A new Department of Defense project is trying to use cutting-edge wireless research to create a tactical radio net that can adapt to keep soldiers linked with each other on the battlefield.
Project WAND, for Wireless Adaptive Network Development, will exploit commercial radio components, rather than custom ones, and use a variety of software techniques and algorithms, many of them only just now emerging in mature form. These US$500 walkie-talkie-size radios will form large-scale, peer-to-peer ad hoc nets, which can shift frequencies, sidestep interference, and handle a range of events that today completely disrupt wireless communications.
WAND is part of a larger project by the Defense Advanced Research Projects Agency (DARPA) to create the Wireless Network after Next, a complete military communications infrastructure. WAND has two teams of contractors and researchers, with BBN Technologies heading the software development and Tyco Electronics heading up the software development.
"The average soldier on the ground doesn't have a radio," says Jason Redi, principle scientist for BBN's network technologies group, and the man overseeing the software work. Radios are reserved for platoon and company commanders, in part because of their cost: typically US$15,000 to US$20,000 each, with vehicle-mounted radios reaching US$80,000.
Families of soldiers have bought off-the-shelf walkie-talkies from companies like Motorola and mailed them to troops in Iraq. "It's a lousy way to communicate but it's better than what they have now."
WAND is an attempt to create low-cost radios with intelligent network software that does several things to make communications more pervasive, more efficient and more reliable in the battlefield.
One key technique is adaptive spectrum management. Radio spectrum today is divided into different bands, with each band assigned a particular use, for example, a slice for taxicabs, another for police, another for military use and so on. "But when you look at the actual use of the spectrum, much of it is not being used at any given moment," says Redi. "Adaptive frequency management lets the radio 'sniff out' the empty bands and use them."
Part of the WAND software will be doing this continual analysis of the spectrum covered by the radio. Another part will do opportunistic spectrum access, more commonly called dynamic spectrum access, to allow the radio to dive into that open spectrum and send and receive. As that band becomes congested or subject to interference, the software can shift the connection to another band, keeping the sessions intact.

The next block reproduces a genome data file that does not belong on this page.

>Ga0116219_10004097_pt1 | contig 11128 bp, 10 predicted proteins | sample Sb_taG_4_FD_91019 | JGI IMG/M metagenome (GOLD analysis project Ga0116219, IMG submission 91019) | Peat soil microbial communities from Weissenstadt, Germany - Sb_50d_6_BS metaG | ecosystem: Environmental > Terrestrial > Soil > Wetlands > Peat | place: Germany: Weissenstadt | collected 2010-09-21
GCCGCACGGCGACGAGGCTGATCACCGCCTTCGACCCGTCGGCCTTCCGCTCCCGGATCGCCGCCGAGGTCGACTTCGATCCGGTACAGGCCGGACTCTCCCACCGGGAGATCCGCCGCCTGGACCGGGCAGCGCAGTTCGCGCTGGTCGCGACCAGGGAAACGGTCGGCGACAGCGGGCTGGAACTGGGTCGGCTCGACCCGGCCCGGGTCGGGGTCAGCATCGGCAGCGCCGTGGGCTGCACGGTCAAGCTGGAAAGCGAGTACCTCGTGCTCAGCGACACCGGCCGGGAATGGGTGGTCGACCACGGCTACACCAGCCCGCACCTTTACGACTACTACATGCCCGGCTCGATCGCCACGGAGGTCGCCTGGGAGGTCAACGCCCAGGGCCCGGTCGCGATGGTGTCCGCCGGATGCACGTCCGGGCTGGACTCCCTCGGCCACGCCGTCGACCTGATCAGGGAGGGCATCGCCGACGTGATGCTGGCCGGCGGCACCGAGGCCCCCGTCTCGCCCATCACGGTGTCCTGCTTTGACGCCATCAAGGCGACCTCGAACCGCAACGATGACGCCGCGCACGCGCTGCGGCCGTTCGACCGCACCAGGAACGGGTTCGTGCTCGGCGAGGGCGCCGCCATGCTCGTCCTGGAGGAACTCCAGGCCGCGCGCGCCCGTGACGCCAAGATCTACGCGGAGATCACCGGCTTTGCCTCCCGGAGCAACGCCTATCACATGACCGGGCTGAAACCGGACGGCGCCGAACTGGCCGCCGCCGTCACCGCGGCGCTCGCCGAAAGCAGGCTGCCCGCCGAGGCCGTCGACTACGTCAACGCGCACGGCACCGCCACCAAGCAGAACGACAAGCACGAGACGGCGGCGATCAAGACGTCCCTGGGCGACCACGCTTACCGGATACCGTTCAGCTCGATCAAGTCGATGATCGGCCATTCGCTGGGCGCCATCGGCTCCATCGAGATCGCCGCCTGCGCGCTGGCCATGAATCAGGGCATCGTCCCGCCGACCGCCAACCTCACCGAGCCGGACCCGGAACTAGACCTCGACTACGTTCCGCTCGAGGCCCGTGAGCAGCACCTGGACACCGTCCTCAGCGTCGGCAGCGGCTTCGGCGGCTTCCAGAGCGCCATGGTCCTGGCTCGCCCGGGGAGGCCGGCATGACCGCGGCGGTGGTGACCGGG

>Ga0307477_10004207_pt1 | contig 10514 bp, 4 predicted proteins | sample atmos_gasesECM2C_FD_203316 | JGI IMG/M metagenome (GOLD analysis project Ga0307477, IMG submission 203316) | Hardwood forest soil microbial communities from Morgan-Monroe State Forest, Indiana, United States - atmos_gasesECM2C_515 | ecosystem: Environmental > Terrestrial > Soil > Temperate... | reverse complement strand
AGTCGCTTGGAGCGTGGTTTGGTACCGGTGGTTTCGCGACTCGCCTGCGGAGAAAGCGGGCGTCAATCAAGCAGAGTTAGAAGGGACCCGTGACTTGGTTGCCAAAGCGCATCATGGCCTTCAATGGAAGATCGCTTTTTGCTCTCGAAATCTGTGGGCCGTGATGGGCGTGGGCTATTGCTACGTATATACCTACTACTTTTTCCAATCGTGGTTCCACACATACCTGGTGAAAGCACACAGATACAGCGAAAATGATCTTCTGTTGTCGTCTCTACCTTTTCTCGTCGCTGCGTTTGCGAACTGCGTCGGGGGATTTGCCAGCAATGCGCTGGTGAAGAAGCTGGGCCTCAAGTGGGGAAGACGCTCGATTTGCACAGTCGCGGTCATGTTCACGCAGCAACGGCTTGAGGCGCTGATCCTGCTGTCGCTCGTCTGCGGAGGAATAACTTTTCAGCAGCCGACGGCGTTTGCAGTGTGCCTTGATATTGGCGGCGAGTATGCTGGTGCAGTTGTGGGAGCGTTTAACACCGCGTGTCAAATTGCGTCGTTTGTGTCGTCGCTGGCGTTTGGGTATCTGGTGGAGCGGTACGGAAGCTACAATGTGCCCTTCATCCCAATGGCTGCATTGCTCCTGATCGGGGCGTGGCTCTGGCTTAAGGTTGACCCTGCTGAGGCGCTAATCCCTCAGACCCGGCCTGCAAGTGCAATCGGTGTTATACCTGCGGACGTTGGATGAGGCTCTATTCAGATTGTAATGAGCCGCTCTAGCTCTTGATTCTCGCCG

Another part of the WAND software stack will draw from BBN's work in disruption tolerant networks (DTN). Conventional routing protocols assume an end-to-end network path that stabilizes quickly. Based on that path, the net computes routes and creates the router forwarding tables. But repeated disconnections and long delays, common in wireless nets, break this stable arrangement apart. New routing protocols and code are being designed to move data from node to node as connections become available, holding information in persistent storage in the meantime.
Finally, the software will have to manage all this for large numbers of client radios. The WAND target is up to 10,000 nodes within a relatively small area. "Managing that connectivity is a really difficult thing because links will be changing all the time," Redi says.
The software research in these various areas has been largely academic and still relatively recent, he says. The real challenge will be to bring all these together in a deployable, US$500 radio that actually works in the field.
The software advances are part of an growing R&D effort worldwide to create what are called "cognitive radios" (sometimes called software-defined radios, which are smart enough to understand spectrum, network and user activities, and then select the right radio waveforms, frequencies and protocols for optimal efficiency, performance and reliability.
Tyco is working to create US$500 radios that can span four independent channels from 900MHz to 6GHz, says Redi. The initial form factor delivered in September 2008 will be about the size of a large walkie-talkie, and shrinking with each new generation of radio technology. The goal is to avoid costly custom silicon and components, in order to exploit the economies of scale, and the rapid pace of innovation, in standardized, commercial wireless technology. The entire WAND project is part of a shifting mindset in military procurement to put more emphasis on rapid, cost-effective systems development, Redi says.
WAND is on a tight schedule. An initial technology demonstration is scheduled for January 2008, a second in September. "That's pretty outrageous even for some simple technologies," Redi admits.